A really half baked idea came to me. That our purpose for being on earth is to die. That is, we will, in that great beyond, assess our life on Earth primarily on one thing--how well did we die.
I'm told that in Medieval times, the church provided instruction on how to die. And nowadays we have people telling us to "go towards the light". That's not what I mean.
I mean, did we, when confronting our mortality, go forward in complete denial, as my first wife and my father did? Did we sit there morbidly measuring death's approach, as my mother often did? Do we "rage, rage against the dying of the light?" Do we spend our last hours cursing God or our loved ones? Do we stumble forward into oblivion, leaking our life-force drop by miserly drop in an unresponsive stupor?
One of the truest statements I know is "most people are not afraid of dying, they are afraid of dying without having lived". I look back on my life with a certain degree of contentment. I have loved, both well and poorly. I have hurt people, but I have also made amends in many cases, and been forgiven. My work has given me great pleasure, and I have achieved a degree of fame and monetary reward that satisfies me, although that has rarely motivated me directly. I am surrounded by people who love me, and whom I love. And I tell them and show them frequently that this love is in my heart.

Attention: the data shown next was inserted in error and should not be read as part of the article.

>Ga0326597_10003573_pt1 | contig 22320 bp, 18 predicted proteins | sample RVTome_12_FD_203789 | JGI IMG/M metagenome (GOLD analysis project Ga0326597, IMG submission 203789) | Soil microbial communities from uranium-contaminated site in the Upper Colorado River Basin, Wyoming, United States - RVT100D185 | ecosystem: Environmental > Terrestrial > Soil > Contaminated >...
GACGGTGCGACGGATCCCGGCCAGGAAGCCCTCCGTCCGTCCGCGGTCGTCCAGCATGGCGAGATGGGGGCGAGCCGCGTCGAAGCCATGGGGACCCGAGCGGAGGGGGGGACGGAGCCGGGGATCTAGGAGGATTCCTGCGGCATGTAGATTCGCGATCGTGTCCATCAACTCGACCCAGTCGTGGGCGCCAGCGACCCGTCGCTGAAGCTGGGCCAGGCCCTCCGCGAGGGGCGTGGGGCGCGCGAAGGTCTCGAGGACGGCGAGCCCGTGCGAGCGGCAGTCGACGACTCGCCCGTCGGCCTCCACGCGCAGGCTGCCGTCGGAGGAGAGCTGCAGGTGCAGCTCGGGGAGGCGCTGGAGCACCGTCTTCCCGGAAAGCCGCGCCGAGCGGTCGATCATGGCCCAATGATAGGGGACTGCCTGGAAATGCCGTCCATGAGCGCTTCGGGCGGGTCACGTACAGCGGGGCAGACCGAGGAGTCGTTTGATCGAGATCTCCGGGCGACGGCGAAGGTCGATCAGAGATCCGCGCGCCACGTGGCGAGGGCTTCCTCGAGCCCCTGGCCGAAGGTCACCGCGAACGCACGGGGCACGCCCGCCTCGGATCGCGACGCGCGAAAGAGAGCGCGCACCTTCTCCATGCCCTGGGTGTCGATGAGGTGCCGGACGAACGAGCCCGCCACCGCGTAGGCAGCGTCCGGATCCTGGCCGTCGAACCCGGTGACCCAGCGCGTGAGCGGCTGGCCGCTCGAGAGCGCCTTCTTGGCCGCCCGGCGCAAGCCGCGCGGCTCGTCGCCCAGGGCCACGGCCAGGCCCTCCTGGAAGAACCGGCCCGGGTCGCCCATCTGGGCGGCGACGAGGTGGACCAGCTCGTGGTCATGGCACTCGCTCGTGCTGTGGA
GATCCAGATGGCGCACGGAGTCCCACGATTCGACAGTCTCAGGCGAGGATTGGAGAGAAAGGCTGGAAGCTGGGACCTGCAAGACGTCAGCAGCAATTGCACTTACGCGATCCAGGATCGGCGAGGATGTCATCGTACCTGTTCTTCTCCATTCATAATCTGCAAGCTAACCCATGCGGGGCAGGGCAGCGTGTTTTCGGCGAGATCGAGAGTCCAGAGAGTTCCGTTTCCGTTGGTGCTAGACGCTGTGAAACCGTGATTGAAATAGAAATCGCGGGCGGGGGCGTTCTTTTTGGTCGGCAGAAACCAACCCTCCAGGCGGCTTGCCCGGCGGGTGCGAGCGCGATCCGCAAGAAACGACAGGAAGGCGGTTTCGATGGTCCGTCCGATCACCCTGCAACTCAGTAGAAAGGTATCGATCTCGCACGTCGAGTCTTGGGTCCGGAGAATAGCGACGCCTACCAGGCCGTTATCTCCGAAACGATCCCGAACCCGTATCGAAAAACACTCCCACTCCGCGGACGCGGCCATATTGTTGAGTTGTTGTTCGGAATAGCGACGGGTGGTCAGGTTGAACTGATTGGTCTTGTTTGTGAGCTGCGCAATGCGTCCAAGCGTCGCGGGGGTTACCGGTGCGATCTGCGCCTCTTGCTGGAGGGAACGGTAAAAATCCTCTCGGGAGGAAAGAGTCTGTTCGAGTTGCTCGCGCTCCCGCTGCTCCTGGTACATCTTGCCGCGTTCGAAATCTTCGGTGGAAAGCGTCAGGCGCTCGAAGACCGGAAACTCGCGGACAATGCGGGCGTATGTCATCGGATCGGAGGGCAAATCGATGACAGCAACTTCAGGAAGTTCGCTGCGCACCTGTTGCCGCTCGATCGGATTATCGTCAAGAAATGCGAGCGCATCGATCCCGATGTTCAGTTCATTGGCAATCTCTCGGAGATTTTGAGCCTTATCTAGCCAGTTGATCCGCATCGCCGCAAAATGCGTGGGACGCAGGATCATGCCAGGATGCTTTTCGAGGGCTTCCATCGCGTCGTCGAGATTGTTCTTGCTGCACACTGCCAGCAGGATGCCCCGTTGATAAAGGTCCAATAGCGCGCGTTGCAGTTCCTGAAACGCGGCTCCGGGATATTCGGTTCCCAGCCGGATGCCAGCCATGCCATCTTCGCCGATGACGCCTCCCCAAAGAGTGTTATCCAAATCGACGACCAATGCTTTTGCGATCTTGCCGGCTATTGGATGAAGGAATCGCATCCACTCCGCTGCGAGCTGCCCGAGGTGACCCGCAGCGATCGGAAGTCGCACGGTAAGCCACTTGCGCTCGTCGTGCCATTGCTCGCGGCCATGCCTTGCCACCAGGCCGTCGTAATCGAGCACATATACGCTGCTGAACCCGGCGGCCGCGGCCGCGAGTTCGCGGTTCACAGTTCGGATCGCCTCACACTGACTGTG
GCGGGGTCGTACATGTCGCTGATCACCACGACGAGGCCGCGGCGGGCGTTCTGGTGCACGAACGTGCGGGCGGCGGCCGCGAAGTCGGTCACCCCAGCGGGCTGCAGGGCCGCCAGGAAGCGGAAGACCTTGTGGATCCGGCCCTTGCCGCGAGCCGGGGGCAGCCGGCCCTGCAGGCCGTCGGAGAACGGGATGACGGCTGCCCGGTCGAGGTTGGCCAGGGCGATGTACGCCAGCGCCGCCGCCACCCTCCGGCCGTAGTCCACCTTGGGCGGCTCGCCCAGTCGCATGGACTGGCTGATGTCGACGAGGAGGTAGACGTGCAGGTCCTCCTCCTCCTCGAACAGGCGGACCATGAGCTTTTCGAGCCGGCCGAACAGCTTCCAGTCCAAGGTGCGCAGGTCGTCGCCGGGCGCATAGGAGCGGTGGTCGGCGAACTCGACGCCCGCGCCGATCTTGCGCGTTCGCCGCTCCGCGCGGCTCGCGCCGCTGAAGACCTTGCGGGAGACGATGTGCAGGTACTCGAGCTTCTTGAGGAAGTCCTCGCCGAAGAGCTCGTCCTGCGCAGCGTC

If it were me rather than Diana with a malignant lump, would I calmly face my end? I think so, and someday I'll know. Every day I feel blessed to be alive, even going through this difficult time. I treasure my time with her.
So I think the best way to have a good death is to have a good life. Face your fears, go for the gold, treasure yourself and others. I believe if I can do this, death will feel like pushing your chair back from the table of life, replete with a glorious feast, but so full that you can't eat another thing. It will be time to withdraw, digest, and let the ripples you set in motion on Earth spread out and die down.
When I was Diana's age, I was just beginning to deepen my midlife journey. I would have laughed at this entry, or, more likely, never read past the first line. She has chosen a life that didn't give her many choices for most of it. What an irony that the choices she is now making (doctors, treatment, hospitals) have more to do with how to not die than how to live. Has she ever discovered who she is? Does she love herself? The answer to both questions is "yes" to a degree, but she needs to deepen the process. As I needed to at her age.
I have known people who said "almost dying taught me how to live". I learned a similar lesson when my first wife died. We can't take our next breath for granted. So all the more reason to breathe deeply, joyfully, thankfully, filling our life with intention and awareness. So we can die well, as we have lived.
Thank you for reading.